High-frequency spectrum is growing in importance to mobile operators
Spectrum has traditionally been thought of as being of value to mobile operators due to improving either service coverage or capacity, or both. While high-frequency spectrum provides roughly equivalent capacity per MHz to low-frequency spectrum,1 the low-frequency spectrum has always carried a significant premium due to also offering substantial coverage benefits, including more cost-effective ‘capacity in the coverage layer’ for mobile data services. However, while the factors making low-frequency spectrum particularly valuable continue to hold true, its scarcity is reducing in many markets as the 700MHz band starts to be released. Other factors, such as the growing importance of data speeds, begin to increase the relative importance of high-frequency spectrum (where availability of larger contiguous blocks makes delivery of very-high-speed mobile data services possible).
Data speeds are becoming more important to consumers and drive operators’ network strategies
For several years mobile operators have marketed their services based on peak download speeds theoretically achievable on their networks. Although this approach continues to be useful for operators, mobile subscribers now consider average data speeds to be among the most important factors in assessing the quality of the service offered to them by different operators. Perceptions of adequate data speeds are influencing consumer choice. For example, Analysys Mason’s Connected Consumer Survey 2016 found that 18% of respondents considering churning to another provider were doing so because of experiencing poor data speeds with their current provider.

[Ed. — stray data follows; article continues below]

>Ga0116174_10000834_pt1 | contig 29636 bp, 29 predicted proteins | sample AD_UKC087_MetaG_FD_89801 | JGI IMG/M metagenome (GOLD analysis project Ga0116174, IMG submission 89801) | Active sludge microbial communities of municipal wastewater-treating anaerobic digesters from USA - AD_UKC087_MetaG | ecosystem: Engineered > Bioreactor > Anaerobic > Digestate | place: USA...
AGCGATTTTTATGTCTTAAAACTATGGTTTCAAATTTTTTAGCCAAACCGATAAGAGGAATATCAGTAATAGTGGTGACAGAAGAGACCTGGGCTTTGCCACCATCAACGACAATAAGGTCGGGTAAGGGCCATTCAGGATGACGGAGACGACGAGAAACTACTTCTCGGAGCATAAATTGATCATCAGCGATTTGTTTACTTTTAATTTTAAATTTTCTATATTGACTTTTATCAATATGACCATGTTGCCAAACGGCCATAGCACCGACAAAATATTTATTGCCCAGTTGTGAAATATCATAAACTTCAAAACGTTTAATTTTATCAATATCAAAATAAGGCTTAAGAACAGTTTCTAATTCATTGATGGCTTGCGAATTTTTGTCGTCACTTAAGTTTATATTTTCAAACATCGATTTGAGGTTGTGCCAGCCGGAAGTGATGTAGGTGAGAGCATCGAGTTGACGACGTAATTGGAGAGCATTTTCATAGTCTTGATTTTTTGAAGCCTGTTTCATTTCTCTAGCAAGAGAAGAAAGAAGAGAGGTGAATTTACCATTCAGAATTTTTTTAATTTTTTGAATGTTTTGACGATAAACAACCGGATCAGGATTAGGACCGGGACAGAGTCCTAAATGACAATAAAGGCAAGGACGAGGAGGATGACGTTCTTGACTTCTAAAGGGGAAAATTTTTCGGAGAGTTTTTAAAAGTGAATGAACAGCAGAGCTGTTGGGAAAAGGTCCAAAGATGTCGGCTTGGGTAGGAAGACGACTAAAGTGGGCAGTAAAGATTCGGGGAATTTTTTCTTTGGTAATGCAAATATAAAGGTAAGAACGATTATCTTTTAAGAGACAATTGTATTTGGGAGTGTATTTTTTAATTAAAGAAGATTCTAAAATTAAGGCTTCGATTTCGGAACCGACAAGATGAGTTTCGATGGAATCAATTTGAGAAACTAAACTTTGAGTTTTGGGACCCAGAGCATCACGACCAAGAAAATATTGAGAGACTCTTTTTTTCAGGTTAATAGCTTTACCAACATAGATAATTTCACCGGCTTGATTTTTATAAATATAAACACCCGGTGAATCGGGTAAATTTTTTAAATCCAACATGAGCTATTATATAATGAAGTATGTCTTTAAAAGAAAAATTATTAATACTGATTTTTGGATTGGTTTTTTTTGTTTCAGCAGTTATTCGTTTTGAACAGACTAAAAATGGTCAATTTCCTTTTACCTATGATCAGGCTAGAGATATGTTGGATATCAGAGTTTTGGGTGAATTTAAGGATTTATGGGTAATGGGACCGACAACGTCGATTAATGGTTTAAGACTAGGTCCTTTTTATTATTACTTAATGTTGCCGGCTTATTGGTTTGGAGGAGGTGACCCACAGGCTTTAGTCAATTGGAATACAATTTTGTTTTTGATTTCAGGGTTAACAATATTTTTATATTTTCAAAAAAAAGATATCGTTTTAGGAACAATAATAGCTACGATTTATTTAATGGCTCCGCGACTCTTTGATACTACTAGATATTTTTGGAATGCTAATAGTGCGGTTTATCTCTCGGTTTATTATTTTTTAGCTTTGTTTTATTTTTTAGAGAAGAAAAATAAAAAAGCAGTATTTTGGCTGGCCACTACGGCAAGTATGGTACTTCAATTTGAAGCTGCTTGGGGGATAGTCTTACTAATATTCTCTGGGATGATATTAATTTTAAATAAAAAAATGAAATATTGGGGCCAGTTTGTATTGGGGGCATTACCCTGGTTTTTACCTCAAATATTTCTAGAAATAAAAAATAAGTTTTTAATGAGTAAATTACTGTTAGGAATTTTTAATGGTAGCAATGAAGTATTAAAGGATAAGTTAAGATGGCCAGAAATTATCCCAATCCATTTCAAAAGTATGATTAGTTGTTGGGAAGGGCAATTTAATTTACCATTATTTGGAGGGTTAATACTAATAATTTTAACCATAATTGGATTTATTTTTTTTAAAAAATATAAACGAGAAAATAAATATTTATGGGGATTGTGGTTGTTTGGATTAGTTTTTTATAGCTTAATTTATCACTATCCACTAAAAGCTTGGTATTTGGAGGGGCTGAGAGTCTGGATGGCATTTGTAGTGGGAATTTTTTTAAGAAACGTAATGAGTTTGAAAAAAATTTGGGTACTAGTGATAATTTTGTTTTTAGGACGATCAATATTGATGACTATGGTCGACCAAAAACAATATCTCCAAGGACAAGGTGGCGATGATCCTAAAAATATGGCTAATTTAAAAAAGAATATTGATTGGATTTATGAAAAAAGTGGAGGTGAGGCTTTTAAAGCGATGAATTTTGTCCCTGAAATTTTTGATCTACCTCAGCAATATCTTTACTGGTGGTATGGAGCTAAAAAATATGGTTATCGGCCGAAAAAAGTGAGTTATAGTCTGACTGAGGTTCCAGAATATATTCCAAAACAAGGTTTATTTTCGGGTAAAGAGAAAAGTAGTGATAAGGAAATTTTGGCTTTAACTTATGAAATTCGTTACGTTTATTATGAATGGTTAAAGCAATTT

This measure of user experience is therefore becoming increasingly valuable to operators and driving their network strategies, most notably in terms of spectrum usage. Similarly, we have observed that average data speeds are starting to form a key part of some mobile operators’ marketing messages. For example, at the time of writing, the homepage of UK mobile operator EE focused very heavily on promotion of data speeds, claiming as its main headline: “IT’S OFFICIAL: Our 4G network is 50% faster than any other”, with reference to results from Speedtest.net and EE being named winner of the “Fastest Mobile Network Award 2015”. In general, these types of marketing messages are becoming increasingly ‘front of mind’ for mobile operators.
The commercial value associated with quality of service is hard to replicate without the right spectrum
Providing this better user experience can lead to additional revenues for operators, for example through an increased share of gross additions or through higher ARPU, as well as other potential benefits such as cost savings related to subscriber acquisition and retention activities. Having more spectrum helps operators to deliver this better user experience. In particular, aggregating spectrum into larger downlink carriers raises peak data speeds but also more generally helps to provide the higher average speeds valued by many users.